Officer urges, plan for an active shooter

November 18, 2018
Dodge County Emergency Management Director Amy Nehls is shown describing a dangerous scenario during a presentation on Situational Awareness for Workplace Violence and Active Threats. The presentation, with the help of Waupun Police/School Liaisson Officer Jason Hraban, was held Wednesday evening at Waupun High School.

WAUPUN — Public safety officials say every place open to the public should have an active shooter response plan.

That was the advice given Wednesday evening by Waupun Police/School Liaison Officer Jason Hraban and Dodge County Emergency Management Director Amy Nehls during a presentation at Waupun High School.

About 30 people attended the Situational Awareness for Workplace Violence and Active Threats presentation. Audience members represented businesses, churches, day care centers and schools. They attended hoping to get insights into how to save lives during what has become an ever-increasing occurrence.

“We live in a great community,” Hraban said. “I would not change a thing about this community. But we live in a violent society. Violence trickles into every aspect of modern living. Hopefully you’ll all leave with some good ideas on how to deal with an active shooter if you ever encounter one.”

A video presentation showed excerpts from news broadcasts and simulating a shooting with details borrowed from actual incidents. Audience members were given the opportunity to leave the room to avoid seeing that Emmy Award winning re-creation, although no one did.

“Pretty damned scary,” one audience member said when asked for a reaction to the simulation.

Hraban indicated that students, officers and medical staff have been trained to “Run, Hide, Fight,” in such situations, although he suggested that running is only useful in situations where one is near a door and in little danger of being shot.

“Nobody can outrun a bullet,” he warned. “And where are you running? Are you running to safety or to your death?”

He indicated that hiding or fighting is the best choice in most situations. He said that in a recent simulation, those who ran were much more likely to be killed than to survive.

“One of those people actually went up to the shooter and asked him what to do,” Hraban said. “In that simulation, the person who ran was shot.

“Active shooter stats are on the rise. This is not going away. I am not here to tell you that you can prevent this from happening. You cannot. We’re always a step behind when it comes to this stuff. You never know when this stuff is going to happen because it’s so random. So get that out of your head.”

He showed photos of mass shooting perpetrators, and pointed out that they all look relatively normal.

“The only thing you should know about these situations is that they all happen very, very quickly,” he said. “They evolve very rapidly and you need to be both physically and mentally ready to deal with it.”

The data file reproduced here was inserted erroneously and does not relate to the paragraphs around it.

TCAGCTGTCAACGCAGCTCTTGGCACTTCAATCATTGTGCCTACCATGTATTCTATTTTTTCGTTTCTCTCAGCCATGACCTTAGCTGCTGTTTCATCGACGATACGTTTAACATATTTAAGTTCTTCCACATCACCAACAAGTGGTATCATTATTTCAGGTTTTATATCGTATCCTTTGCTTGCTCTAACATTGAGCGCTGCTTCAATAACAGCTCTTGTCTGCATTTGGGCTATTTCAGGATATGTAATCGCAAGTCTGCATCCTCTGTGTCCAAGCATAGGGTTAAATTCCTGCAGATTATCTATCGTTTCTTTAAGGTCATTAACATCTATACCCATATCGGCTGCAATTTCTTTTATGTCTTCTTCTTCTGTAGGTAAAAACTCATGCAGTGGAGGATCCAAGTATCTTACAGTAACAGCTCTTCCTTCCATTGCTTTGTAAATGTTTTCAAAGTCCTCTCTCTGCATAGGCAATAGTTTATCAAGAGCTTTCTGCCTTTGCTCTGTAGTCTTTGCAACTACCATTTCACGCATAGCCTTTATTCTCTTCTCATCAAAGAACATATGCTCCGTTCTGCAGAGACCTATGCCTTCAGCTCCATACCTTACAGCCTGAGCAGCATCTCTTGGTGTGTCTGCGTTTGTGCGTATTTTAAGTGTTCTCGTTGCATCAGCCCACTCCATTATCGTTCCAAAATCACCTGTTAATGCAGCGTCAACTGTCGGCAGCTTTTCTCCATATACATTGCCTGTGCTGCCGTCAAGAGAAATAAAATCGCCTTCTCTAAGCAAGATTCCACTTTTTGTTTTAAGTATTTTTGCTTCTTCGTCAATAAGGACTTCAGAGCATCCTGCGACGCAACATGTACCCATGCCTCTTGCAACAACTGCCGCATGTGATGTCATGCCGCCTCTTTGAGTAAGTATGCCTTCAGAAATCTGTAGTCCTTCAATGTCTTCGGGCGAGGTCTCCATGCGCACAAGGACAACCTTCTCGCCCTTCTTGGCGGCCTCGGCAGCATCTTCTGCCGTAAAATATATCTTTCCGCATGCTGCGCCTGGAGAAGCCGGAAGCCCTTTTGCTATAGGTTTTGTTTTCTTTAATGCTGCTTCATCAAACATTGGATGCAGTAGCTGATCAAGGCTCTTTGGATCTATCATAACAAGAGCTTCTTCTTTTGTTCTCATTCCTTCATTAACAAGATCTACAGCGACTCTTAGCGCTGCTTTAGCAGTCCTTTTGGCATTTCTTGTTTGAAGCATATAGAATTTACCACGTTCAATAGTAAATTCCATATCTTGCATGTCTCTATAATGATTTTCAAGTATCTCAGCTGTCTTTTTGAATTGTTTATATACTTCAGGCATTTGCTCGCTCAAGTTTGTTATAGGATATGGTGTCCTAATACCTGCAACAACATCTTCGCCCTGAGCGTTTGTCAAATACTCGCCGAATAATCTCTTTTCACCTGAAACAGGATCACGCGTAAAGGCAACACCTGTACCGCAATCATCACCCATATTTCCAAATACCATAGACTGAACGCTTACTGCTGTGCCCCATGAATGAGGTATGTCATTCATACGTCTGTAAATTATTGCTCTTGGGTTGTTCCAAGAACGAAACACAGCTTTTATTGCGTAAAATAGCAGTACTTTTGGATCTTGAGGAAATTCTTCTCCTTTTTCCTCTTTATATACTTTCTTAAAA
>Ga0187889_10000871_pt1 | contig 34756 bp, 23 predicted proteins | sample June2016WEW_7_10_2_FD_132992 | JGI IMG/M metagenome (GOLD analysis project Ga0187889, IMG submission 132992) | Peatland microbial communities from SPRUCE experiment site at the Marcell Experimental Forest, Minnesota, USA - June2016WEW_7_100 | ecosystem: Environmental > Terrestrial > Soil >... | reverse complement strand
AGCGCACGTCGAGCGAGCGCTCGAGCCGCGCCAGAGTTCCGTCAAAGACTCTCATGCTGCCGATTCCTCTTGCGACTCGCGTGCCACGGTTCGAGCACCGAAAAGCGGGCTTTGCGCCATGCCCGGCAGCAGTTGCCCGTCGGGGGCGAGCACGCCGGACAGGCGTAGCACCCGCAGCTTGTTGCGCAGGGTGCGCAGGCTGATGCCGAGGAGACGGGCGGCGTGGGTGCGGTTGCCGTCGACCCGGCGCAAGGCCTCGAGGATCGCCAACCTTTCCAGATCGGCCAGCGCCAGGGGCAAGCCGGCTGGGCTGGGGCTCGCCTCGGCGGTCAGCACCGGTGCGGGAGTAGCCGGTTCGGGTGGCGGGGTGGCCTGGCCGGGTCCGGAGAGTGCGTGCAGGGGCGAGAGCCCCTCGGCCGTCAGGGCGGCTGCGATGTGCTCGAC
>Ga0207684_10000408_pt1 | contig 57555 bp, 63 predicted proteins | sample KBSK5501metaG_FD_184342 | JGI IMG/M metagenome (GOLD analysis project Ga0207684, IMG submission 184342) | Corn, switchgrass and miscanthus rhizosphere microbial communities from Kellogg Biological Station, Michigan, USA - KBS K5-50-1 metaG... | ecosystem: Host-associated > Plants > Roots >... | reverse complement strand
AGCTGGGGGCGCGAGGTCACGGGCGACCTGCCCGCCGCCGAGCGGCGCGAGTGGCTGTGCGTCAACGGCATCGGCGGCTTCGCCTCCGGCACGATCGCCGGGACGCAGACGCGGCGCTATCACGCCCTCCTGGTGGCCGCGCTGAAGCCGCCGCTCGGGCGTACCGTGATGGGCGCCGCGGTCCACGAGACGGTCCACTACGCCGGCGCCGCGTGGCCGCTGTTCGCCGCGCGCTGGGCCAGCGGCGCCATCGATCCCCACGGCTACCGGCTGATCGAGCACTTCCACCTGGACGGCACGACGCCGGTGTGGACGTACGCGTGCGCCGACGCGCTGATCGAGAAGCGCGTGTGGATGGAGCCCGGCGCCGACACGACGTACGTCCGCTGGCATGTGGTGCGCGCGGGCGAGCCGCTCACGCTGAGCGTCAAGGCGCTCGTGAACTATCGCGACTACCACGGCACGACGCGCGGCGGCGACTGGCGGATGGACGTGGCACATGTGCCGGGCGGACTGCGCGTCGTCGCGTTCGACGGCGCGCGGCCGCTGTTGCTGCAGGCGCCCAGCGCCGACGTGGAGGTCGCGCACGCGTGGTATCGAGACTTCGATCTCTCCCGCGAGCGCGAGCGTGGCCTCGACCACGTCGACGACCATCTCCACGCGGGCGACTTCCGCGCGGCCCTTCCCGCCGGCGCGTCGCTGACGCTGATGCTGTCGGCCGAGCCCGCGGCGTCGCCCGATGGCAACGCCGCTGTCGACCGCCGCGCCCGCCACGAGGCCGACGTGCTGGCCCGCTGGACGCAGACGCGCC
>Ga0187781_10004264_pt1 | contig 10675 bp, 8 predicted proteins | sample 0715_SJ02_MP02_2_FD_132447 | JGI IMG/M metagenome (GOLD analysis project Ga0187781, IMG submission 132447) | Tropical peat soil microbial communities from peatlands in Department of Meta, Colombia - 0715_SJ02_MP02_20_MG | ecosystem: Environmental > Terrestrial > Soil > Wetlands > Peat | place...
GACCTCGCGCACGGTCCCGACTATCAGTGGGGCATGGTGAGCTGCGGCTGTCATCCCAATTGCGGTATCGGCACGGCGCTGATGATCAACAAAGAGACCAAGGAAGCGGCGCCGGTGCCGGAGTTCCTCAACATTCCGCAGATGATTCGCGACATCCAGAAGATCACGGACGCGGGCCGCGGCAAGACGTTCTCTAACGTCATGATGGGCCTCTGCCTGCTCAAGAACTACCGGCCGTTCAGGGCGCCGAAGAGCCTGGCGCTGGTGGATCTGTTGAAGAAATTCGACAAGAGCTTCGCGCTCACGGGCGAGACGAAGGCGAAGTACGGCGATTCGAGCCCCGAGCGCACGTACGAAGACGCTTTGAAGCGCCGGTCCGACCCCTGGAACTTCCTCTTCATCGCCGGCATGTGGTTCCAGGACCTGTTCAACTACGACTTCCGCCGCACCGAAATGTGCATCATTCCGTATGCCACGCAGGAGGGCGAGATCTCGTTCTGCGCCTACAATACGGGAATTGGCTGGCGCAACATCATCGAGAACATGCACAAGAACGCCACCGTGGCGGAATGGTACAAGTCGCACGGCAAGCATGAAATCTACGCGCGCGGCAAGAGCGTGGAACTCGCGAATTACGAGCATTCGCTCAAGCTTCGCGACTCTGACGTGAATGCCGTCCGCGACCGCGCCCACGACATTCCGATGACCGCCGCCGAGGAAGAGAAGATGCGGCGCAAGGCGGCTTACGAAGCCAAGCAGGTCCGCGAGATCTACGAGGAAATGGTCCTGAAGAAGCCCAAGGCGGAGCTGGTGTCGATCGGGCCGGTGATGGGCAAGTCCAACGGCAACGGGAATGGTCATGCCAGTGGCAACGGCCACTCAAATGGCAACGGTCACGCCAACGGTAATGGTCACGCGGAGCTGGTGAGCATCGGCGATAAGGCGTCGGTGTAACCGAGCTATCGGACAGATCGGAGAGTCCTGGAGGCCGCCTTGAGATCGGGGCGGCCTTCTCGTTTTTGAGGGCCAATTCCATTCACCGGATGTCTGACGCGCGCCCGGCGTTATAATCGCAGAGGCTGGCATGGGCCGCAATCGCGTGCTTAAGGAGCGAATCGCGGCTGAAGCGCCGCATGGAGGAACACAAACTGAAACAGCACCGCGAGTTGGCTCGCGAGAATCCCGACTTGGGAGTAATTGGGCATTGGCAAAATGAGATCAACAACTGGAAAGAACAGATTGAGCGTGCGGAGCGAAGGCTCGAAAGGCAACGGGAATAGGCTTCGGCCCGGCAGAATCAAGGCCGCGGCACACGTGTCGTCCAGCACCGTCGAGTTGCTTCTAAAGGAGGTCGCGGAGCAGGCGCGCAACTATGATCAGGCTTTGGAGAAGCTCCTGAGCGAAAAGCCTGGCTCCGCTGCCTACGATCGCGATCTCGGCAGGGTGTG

Statistics reveal that 46 percent of active shootings are resolved by police and civilian intervention. Forty percent end in the shooter killing himself. Fourteen percent of the time, a shooter surrenders, and in less than 1 percent of the cases, the attacker fleas.

On average, law enforcement responds in 12.8 minutes. During the Columbine High School shootings in 1999 in Littleton, Colorado, the perpetrators were inside killing other students for 45 minutes.

“Time is definitely the most important thing,” Hraban said. “We no longer wait before we go in.”

The United States leads the world in active shooter events, according to a list compiled in 2013. A total of 729 people were killed or injured in active shootings in 2017.

“We can put together every country on the planet Earth and they wouldn’t reach a quarter of where we are now,” Hraban said. “Not even close. And I guarantee that number is even higher now. That should definitely make you think a little bit.”

Schools used to be the preferred target. That has now changed to include businesses, churches, areas open to pedestrian traffic, open spaces, government buildings, health care facilities and other locations.

“There’s no set of rules for where these things can happen,” Hraban said. “When the shooting occurred in Middleton, I was lying in bed and I looked at my wife and said ‘We’ve got to come up with something to tell people.’ We as law enforcement officers know the dangers to the public, but you don’t. I went to my chief and deputy chief, and that’s why we’re here tonight.”

Four people were injured when a man opened fire in an office in Middleton on Sept. 19. The man, an employee of the business, was then killed in a firefight with police who had responded within 5 minutes.

Hraban also outlined the stages of planning and execution of a mass shooting, along with the idea that details are often leaked to others but are often ignored.

“Social media is huge,” Hraban said. “Pay attention to those things. Do not blow something off thinking that it’s someone talking foolish. Call us. That’s our job. We’re supposed to follow up with things like this and then we can determine whether there’s any credibility or not.

“If you see something, say something. That’s our biggest way to combat these events.”

Nehls shared an emergency response plan, indicating that they are posted in schools and government buildings. She said other places should have a plan as well. Businesses, churches, school and day cares can contact her for a template that can be applied in many environments and situations. To get a copy, send an email to anehls@co.dodge.wi.us or call 920-386-3999.

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